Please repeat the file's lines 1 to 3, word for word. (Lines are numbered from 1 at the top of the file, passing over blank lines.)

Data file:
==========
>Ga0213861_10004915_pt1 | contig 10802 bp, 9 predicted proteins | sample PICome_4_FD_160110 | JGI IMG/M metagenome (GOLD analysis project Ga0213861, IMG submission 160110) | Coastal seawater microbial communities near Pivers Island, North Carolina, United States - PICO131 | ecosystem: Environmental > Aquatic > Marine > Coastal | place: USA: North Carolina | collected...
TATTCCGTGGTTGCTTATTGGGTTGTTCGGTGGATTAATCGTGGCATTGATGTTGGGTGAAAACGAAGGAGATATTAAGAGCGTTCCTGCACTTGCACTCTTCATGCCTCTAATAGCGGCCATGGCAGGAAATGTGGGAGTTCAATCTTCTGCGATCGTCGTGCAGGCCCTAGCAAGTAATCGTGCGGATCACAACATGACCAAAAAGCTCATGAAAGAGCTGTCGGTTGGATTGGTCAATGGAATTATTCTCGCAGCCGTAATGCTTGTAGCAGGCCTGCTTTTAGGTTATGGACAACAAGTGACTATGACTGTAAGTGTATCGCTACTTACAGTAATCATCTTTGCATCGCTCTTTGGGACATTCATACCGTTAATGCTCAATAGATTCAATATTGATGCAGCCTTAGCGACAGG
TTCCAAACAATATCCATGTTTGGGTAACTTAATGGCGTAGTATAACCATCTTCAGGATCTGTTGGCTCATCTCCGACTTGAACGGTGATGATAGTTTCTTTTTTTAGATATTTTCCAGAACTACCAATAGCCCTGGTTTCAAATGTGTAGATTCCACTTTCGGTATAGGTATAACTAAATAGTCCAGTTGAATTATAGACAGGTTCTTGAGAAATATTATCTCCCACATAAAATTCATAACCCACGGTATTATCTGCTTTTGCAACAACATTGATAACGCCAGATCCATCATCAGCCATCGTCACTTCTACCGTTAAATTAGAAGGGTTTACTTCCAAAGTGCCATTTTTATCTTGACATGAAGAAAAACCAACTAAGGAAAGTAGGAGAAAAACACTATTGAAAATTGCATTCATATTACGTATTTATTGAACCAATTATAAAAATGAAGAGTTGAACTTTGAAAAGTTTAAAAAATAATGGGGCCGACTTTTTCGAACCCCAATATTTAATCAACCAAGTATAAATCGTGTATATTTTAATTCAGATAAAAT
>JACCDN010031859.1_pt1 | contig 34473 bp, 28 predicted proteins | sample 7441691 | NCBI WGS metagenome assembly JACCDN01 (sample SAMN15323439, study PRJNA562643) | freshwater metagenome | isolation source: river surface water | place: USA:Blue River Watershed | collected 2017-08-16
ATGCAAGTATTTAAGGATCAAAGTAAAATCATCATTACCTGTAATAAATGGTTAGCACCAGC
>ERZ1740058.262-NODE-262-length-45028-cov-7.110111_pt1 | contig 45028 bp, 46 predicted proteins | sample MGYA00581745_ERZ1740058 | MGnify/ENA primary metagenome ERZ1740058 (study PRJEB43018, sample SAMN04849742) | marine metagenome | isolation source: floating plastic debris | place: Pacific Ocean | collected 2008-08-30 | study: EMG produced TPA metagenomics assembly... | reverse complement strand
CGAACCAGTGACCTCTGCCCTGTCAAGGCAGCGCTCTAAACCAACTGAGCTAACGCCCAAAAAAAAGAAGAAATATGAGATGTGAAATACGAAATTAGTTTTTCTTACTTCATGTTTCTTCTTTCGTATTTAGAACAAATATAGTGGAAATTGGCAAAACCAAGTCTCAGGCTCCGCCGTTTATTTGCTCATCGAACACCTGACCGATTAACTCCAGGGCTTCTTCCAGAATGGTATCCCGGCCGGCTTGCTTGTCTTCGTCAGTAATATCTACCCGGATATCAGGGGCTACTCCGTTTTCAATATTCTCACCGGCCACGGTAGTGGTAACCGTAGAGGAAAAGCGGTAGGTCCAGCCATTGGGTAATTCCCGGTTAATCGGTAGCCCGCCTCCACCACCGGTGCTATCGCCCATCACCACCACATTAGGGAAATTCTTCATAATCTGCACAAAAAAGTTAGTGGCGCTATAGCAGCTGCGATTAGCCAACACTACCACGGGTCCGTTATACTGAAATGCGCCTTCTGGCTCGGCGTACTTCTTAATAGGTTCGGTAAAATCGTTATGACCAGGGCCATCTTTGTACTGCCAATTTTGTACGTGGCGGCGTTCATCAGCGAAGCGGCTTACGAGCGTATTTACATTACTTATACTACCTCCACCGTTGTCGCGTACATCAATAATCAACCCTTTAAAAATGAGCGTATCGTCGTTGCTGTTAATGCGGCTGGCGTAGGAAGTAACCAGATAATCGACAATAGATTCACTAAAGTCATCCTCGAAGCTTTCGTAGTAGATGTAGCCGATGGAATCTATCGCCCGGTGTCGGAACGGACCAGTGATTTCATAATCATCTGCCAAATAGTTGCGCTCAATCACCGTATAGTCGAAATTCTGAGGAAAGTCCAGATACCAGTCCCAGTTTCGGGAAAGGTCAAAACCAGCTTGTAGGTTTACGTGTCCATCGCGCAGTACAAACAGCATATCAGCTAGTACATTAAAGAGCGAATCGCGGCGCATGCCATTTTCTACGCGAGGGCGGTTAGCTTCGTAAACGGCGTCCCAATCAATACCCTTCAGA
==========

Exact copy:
>Ga0213861_10004915_pt1 | contig 10802 bp, 9 predicted proteins | sample PICome_4_FD_160110 | JGI IMG/M metagenome (GOLD analysis project Ga0213861, IMG submission 160110) | Coastal seawater microbial communities near Pivers Island, North Carolina, United States - PICO131 | ecosystem: Environmental > Aquatic > Marine > Coastal | place: USA: North Carolina | collected...
TATTCCGTGGTTGCTTATTGGGTTGTTCGGTGGATTAATCGTGGCATTGATGTTGGGTGAAAACGAAGGAGATATTAAGAGCGTTCCTGCACTTGCACTCTTCATGCCTCTAATAGCGGCCATGGCAGGAAATGTGGGAGTTCAATCTTCTGCGATCGTCGTGCAGGCCCTAGCAAGTAATCGTGCGGATCACAACATGACCAAAAAGCTCATGAAAGAGCTGTCGGTTGGATTGGTCAATGGAATTATTCTCGCAGCCGTAATGCTTGTAGCAGGCCTGCTTTTAGGTTATGGACAACAAGTGACTATGACTGTAAGTGTATCGCTACTTACAGTAATCATCTTTGCATCGCTCTTTGGGACATTCATACCGTTAATGCTCAATAGATTCAATATTGATGCAGCCTTAGCGACAGG
TTCCAAACAATATCCATGTTTGGGTAACTTAATGGCGTAGTATAACCATCTTCAGGATCTGTTGGCTCATCTCCGACTTGAACGGTGATGATAGTTTCTTTTTTTAGATATTTTCCAGAACTACCAATAGCCCTGGTTTCAAATGTGTAGATTCCACTTTCGGTATAGGTATAACTAAATAGTCCAGTTGAATTATAGACAGGTTCTTGAGAAATATTATCTCCCACATAAAATTCATAACCCACGGTATTATCTGCTTTTGCAACAACATTGATAACGCCAGATCCATCATCAGCCATCGTCACTTCTACCGTTAAATTAGAAGGGTTTACTTCCAAAGTGCCATTTTTATCTTGACATGAAGAAAAACCAACTAAGGAAAGTAGGAGAAAAACACTATTGAAAATTGCATTCATATTACGTATTTATTGAACCAATTATAAAAATGAAGAGTTGAACTTTGAAAAGTTTAAAAAATAATGGGGCCGACTTTTTCGAACCCCAATATTTAATCAACCAAGTATAAATCGTGTATATTTTAATTCAGATAAAAT